Recovery approaches with women with a diagnosis of personality disorder in secure care

PhD Thesis

Millar, H. 2011. Recovery approaches with women with a diagnosis of personality disorder in secure care. PhD Thesis Canterbury Christ Church University Department of Applied Psychology
AuthorsMillar, H.
TypePhD Thesis
Qualification nameDClinPsychol

A literature review in Section A reviews the conceptual and empirical literature with regard to the usefulness and challenges inherent in applying recovery approaches in secure services, with a particular focus on women with a diagnosis of personality disorder.
Section B. Background: Some studies have suggested that recovery approaches could be facilitated in secure mental health services despite a number of inherent tensions. However, none have explored if this applies to women with a diagnosis of personality disorder in secure care. A group whose needs have historically been overlooked, and can present with complex care-seeking behaviours.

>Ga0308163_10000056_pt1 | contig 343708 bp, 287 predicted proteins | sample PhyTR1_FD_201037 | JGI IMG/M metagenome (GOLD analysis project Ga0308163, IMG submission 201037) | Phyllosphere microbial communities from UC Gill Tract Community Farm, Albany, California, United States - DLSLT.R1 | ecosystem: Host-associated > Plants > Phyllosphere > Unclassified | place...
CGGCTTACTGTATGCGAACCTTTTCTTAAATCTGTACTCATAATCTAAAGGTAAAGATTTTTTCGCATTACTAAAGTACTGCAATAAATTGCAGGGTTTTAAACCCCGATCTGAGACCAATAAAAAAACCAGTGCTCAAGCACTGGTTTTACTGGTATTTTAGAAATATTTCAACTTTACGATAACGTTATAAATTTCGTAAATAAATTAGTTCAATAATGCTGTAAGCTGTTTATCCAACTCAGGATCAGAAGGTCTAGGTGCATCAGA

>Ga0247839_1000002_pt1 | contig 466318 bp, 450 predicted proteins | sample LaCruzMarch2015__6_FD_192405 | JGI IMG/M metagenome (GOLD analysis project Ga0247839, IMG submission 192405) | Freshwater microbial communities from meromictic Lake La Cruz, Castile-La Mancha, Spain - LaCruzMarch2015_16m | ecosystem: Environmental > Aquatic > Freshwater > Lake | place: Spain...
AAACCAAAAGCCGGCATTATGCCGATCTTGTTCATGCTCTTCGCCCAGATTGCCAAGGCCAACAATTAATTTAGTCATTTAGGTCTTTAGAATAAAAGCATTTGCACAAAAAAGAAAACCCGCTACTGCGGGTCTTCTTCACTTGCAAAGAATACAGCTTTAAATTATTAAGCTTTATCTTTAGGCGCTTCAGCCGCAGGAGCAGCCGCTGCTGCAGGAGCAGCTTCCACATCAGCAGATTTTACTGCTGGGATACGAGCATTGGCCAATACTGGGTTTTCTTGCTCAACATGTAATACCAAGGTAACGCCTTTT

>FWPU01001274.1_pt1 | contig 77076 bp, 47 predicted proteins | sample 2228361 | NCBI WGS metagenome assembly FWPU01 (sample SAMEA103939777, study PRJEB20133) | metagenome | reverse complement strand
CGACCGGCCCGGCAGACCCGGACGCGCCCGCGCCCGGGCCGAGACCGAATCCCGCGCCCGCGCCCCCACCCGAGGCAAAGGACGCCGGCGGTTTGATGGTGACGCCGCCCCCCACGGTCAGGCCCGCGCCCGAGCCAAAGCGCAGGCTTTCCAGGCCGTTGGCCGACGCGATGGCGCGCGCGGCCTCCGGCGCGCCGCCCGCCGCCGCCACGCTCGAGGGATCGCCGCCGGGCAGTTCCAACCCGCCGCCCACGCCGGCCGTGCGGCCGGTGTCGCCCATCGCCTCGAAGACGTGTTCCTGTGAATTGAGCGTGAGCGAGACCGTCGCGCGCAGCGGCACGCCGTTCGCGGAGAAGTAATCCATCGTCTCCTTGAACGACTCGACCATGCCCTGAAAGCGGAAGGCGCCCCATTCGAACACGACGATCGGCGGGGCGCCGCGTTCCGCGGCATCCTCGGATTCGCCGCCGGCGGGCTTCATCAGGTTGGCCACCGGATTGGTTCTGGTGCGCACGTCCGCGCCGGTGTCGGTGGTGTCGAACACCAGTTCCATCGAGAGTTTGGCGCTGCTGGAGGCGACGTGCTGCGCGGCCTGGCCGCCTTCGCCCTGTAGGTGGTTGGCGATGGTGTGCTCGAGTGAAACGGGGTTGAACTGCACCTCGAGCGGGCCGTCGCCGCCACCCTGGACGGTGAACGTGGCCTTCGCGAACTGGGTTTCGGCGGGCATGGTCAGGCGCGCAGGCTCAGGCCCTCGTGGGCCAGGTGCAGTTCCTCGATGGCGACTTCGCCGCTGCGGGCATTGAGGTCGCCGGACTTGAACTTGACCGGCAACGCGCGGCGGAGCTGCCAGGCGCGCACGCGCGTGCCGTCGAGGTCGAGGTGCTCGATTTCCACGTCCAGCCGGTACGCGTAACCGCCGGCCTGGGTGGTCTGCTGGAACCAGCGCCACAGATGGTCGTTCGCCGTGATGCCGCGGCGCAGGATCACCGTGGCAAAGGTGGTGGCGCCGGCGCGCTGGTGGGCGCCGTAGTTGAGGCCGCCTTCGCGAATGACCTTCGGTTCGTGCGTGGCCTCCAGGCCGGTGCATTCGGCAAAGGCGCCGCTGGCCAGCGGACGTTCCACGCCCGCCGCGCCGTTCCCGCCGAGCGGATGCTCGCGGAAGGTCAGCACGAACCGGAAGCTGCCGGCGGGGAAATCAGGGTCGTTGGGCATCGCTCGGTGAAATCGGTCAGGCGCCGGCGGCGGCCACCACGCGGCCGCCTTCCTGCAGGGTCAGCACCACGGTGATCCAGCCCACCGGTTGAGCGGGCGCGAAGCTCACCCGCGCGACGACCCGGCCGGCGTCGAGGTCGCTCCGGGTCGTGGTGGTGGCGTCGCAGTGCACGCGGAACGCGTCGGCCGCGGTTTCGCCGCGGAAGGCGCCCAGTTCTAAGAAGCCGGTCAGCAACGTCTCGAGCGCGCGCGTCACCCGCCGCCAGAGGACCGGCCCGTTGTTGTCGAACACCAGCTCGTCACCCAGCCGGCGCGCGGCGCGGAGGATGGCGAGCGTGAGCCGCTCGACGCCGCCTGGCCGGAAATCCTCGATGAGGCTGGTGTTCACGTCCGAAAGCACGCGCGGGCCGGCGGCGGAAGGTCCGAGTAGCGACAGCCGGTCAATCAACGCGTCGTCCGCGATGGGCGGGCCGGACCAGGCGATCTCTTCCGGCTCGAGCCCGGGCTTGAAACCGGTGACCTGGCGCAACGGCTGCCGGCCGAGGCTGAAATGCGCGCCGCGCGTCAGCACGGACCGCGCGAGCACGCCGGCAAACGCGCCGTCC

Aims. To explore how staff working with these women understand and apply recovery approaches in secure units.
Method. Eleven multidisciplinary staff members working in a medium-secure unit in the UK participated in in-depth interviews. The data was analysed using grounded theory.
Results. A preliminary model was generated, which comprised of five categories: secure base, balancing tensions, therapeutic relationship, initiating recovery, and nurturing recovery.
These appeared to interact and influence each other throughout the recovery process.
Conclusions. Staff are required to continually balance a number of tensions and as such they need a secure base from which to explore the service-users’ unique recovery process through the medium of collaborative therapeutic relationships. Staff sharing a recovery ethos that is embedded in the culture of a conducive environment, and is supported by supervision and teamwork, fosters the actualisation of recovery principles of empowerment, identity formation, and hope.
Section C provides a critical appraisal of the study as well as a personal reflection on what was learnt through the process of the conducting the study.

KeywordsPersonality disorders; Women; Forensic psychiatry; Secure care; Recovery; Grounded theory
Publication process dates
Deposited28 Oct 2011
SubmittedJul 2011
Output statusUnpublished
Accepted author manuscript
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